What If Humans Could Photosynthesize?


How cool would it be if you could photosynthesize? No more cooking or grocery shopping. If you got hungry, all you’d need is some
tasty sunlight! It sounds awesome, but it turns out that it’s
not so easy being green. Photosynthesis allows plants to take sunlight
and carbon dioxide and turn it into sugar, which they use for food. Oh and it also makes oxygen, which is good
if you like breathing and all. So it sounds simple enough. You sit in the sun and BAM you have a food
supply. Let’s get into the mechanics of photosynthesis. Chloroplasts are cute little organelles in
plant cells that make photosynthesis happen. They contain the molecule chlorophyll, the
stuff that makes plants green. More importantly, the chlorophyll captures
the sun’s energy. Plants are green because chlorophyll is especially
good at absorbing blue and red light, while green and yellow light gets reflected back
to your eye, which is why they, you know, look green. If we had to photosynthesize, we’d need
chloroplasts. So we’d be green. Pretty awesome. So you got your chlorophyll and you’re soaking
up some rays. But it’s not a very efficient process. Estimates vary, but plants only convert about
5 to 9% of the total available energy from the sun’s rays. Since photosynthesis is pretty inefficient
at converting sunlight into energy, we would need to absorb a LOT of light. Plants evolved broad, flat leaves to increase
their surface area and maximize the amount of sun hitting their chloroplasts. So we’d need leaves. Great. We’ll be able to get plenty of sunlight,
but now we run into another issue. Our skin. That thick, oily layer of dead skin cells
covering our entire body would need some adjusting. It prevents carbon dioxide from getting to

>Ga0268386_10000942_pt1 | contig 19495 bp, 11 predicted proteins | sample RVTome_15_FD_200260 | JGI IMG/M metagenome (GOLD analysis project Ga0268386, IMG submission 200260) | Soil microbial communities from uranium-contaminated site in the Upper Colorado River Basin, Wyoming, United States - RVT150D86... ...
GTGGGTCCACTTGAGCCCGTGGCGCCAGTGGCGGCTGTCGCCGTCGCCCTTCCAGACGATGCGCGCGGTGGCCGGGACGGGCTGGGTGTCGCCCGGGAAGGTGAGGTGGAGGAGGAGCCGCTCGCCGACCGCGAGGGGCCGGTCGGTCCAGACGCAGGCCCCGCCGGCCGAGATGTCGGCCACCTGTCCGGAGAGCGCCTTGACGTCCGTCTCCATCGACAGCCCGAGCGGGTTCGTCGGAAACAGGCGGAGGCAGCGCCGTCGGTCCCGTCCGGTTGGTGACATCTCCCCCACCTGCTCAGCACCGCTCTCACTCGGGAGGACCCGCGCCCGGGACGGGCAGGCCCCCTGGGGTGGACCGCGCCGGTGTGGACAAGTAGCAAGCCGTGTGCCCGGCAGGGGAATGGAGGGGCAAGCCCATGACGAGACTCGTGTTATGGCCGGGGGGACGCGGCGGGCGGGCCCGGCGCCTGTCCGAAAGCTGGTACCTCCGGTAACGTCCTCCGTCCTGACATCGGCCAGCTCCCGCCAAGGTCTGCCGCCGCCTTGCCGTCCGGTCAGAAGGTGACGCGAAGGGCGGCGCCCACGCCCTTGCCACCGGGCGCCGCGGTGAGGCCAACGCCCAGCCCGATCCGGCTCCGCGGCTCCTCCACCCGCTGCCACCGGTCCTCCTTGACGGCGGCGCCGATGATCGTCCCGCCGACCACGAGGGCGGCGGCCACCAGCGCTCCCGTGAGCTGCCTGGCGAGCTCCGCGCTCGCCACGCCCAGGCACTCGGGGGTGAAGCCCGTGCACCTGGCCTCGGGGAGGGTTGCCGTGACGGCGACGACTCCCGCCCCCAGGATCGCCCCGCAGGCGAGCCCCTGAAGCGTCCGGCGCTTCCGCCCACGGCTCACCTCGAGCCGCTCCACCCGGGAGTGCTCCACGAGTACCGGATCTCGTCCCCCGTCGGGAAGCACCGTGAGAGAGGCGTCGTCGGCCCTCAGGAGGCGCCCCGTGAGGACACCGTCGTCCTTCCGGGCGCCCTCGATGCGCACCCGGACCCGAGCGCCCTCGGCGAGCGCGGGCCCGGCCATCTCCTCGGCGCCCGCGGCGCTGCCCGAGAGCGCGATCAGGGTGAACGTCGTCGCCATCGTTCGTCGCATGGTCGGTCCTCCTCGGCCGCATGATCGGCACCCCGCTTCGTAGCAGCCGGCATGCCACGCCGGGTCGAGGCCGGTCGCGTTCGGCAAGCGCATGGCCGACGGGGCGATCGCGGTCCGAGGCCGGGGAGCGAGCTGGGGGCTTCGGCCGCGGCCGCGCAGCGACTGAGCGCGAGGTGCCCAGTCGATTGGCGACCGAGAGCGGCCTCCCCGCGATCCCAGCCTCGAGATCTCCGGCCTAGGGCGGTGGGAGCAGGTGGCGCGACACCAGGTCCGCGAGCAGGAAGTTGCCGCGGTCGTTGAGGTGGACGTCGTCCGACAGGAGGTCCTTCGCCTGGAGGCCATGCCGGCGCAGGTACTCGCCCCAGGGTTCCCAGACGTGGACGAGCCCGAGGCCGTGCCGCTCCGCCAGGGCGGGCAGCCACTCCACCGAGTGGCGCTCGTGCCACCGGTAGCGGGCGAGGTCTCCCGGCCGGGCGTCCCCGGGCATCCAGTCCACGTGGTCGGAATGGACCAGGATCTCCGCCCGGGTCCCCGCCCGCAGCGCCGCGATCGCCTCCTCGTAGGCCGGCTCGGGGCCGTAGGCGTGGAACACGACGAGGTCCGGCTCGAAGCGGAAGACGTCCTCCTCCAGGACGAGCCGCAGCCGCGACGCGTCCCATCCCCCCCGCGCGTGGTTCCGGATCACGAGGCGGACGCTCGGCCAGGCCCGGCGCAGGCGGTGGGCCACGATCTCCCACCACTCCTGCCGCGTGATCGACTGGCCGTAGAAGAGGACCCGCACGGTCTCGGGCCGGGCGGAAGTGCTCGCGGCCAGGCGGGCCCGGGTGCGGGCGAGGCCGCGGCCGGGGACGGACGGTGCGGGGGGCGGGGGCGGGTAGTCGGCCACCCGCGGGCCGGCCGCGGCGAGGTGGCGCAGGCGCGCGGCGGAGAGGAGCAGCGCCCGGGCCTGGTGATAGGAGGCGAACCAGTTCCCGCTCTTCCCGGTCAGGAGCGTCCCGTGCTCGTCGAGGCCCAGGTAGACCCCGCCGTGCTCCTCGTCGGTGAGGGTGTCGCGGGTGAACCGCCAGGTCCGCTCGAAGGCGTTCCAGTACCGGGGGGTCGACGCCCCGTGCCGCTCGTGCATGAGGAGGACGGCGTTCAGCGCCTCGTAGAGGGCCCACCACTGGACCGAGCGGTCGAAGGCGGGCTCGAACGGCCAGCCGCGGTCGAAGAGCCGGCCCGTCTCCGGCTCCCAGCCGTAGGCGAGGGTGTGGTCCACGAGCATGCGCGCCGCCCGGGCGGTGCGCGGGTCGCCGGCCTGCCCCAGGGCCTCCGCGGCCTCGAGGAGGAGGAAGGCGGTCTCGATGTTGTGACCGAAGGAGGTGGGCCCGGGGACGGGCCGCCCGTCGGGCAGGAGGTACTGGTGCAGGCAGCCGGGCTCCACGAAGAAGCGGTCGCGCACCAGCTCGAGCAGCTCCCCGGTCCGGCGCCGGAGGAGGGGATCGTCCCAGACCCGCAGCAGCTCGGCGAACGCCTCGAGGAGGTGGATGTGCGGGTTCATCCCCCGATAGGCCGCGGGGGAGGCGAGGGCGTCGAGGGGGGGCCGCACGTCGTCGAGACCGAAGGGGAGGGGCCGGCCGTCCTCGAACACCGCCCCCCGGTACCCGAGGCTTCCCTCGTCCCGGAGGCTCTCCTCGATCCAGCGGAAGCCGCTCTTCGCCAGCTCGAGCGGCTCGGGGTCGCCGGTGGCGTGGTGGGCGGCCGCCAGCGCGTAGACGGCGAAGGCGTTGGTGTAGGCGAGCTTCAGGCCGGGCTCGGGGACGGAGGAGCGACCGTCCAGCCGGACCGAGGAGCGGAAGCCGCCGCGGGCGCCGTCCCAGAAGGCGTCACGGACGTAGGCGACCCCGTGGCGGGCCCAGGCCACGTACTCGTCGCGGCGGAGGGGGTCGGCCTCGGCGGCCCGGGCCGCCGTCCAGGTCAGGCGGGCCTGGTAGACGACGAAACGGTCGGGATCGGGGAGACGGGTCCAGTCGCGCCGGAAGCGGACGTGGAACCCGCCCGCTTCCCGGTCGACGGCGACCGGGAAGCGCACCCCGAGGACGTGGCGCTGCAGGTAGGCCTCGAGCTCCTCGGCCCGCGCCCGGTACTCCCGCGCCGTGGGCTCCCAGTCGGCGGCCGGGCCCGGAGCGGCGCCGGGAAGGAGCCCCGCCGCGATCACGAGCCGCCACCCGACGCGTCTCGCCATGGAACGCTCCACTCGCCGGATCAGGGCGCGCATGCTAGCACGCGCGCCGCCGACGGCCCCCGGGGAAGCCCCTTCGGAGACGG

the cells in our body. We do exhale CO2 as a waste product, but that
CO2 is mainly produced around the brain and in muscles. To photosynthesize, we’d need carbon dioxide
near the surface of our sk0in. And we’d need a lot more of it than we produce,
so our skin needs to be more porous–like 100 times more porous! That would allow plenty of CO2 in for our
human photosynthetic needs. Carbon dioxide is crucial in photosynthesis. We won’t get too deep into it, but here’s
roughly how it works: Chlorophyll absorbs sunlight. The sun’s energy splits water molecules,
knocking electrons into motion through the chloroplast. This kicks off a series of reactions that
creates molecules that store energy, the most famous one being ATP. The split water molecules also release the
oxygen that we humans need to breathe. Good work plants! Now the plant pulls in carbon dioxide from
the air. Those energy molecules help put carbon dioxide
and the hydrogens from water together in the Calvin Cycle, making sugars like glucose,
the sweet, sweet sugar that feeds plants. But these sugars wouldn’t give us enough
energy to get up and move around. Trees use a lot less energy than us. A typical tree consumes around 200 calories
a day. A typical human consumes around 2000 calories
a day, since we need more fuel for our big needy human brains and for walking around. So we probably wouldn’t make enough energy
from photosynthesis to power our usual high energy human activities. Unless you count watching Netflix. So for us to photosynthesize, we’d be green,
need leaves, have weird porous skin to let CO2 in and we’d have to lie out in the sun
and not move much. Okay that last part doesn’t sound too bad. We’d still have to eat food to get the proteins
the human body requires, but we’d be good on the sugars and fats. Overall photosynthesis doesn’t seem to be
the way to go for humans. But it does work for some sea slugs and giant
clams. These guys eat photosynthesizing algae or
bacteria and use their chloroplasts to make sugars for them to use. So don’t humans do that? Well, scientists think it’s just not worth
it. The energy we would spend to feed and manage
photosynthetic symbionts is better spent foraging and taking care of our other biological needs. So just get the salad. And marvel at the chemistry that keeps life
going. Would you want to photosynthesis? Let us know in the comments. And check out some more plant filled science
while you’re here. Thanks for watching!

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